WASHINGTON — Speaker Nancy Pelosi, moving aggressively to scrutinize the Trump administration’s handling of the coronavirus pandemic, said Thursday that she would seek to create a special bipartisan committee to oversee all aspects of the government’s response, including how it distributes more than $2 trillion in emergency aid.
The announcement, which drew immediate objections from President Trump and the top House Republican, came as leaders were struggling to determine how Congress could perform its most basic functions — both legislating and acting as a check on a president who has consistently stonewalled attempts at oversight — when lawmakers were scattered around the country with the Capitol shuttered.
The plan to create a select committee, which would require a House vote, reflects a particular sense of urgency among Democrats to keep a close watch on how Mr. Trump carries out the more than $2 trillion stimulus package that he signed into law last week. The measure created vast programs, including a $500 billion corporate bailout program and a $350 billion small-business loan initiative, and provided $150 million for states and cities coping with the coronavirus.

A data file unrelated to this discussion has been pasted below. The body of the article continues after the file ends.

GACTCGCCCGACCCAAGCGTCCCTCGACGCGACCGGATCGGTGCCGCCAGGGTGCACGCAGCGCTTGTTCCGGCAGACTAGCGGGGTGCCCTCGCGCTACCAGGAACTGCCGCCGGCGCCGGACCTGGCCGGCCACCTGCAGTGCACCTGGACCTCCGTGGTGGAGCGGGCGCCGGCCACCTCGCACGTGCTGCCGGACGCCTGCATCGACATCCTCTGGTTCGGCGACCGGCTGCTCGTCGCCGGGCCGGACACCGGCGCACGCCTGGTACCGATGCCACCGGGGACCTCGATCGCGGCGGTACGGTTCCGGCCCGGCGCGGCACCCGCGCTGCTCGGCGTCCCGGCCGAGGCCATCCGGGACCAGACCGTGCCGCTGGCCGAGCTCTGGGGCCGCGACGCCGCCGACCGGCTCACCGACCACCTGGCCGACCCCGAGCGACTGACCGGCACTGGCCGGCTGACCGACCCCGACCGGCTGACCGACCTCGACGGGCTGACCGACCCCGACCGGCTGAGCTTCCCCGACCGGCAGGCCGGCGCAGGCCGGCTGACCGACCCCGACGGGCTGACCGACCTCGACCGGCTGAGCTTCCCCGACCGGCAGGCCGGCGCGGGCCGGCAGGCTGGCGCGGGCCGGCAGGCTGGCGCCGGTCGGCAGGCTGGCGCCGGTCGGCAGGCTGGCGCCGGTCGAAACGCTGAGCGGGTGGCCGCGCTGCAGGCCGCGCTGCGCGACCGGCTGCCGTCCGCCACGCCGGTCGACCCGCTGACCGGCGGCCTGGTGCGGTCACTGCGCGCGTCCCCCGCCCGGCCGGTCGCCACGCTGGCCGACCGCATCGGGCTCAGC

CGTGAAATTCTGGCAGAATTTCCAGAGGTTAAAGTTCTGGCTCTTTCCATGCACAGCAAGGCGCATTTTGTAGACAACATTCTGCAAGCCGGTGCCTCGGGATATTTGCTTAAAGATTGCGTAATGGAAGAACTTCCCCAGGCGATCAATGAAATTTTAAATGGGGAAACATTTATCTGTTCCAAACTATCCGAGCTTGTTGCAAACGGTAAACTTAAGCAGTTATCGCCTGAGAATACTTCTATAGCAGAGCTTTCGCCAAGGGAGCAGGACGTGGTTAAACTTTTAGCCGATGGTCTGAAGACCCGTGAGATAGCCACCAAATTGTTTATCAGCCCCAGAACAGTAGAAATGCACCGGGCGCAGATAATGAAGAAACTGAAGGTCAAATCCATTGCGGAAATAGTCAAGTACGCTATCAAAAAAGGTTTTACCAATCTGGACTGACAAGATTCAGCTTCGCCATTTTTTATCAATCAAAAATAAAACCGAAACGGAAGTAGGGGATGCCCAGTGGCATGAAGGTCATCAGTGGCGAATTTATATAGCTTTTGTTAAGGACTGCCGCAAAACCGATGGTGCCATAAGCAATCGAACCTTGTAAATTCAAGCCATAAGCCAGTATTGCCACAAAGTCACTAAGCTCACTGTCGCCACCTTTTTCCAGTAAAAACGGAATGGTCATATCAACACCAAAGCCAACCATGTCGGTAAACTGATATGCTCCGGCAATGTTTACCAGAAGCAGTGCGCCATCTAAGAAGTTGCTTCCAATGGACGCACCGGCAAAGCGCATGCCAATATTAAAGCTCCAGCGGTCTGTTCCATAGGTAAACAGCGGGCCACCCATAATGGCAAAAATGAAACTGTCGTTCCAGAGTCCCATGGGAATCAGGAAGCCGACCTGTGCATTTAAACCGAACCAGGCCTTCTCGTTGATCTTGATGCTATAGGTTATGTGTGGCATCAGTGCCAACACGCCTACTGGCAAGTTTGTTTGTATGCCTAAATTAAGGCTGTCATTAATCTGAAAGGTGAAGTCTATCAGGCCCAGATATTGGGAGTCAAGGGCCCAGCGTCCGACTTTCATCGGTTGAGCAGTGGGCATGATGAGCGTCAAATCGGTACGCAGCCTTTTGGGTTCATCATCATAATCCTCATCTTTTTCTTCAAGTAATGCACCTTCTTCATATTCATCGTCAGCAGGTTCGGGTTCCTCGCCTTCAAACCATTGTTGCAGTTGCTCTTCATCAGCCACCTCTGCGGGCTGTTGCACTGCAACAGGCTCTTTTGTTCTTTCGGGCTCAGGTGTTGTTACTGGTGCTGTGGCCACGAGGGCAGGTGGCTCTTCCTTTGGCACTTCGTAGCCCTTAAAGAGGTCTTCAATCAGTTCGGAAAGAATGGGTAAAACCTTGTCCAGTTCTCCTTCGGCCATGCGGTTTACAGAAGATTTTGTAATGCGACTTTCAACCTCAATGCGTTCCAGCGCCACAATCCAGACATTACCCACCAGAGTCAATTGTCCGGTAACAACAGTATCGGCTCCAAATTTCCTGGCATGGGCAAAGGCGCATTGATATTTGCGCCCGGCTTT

Democrats insisted on attaching strict oversight measures to the bailout money, but Mr. Trump — who was impeached last year on charges of abuse of power and obstructing congressional attempts to investigate — has suggested he has the authority to decide whether an inspector general appointed to oversee it has to share information with Congress.
“Where there is money, there is often frequently mischief,” Ms. Pelosi told reporters on Thursday during a telephonic news conference to replace her usual weekly briefing on Capitol Hill, another tradition upended by social distancing.
Ms. Pelosi said the panel would have subpoena power, meaning it could demand testimony and documents from the Trump administration. That raised the prospect of a new round of constitutional showdowns between Mr. Trump and the Democrat-led House over information about how the administration addressed the coronavirus threat, and its actions as the disease began rampaging across the country.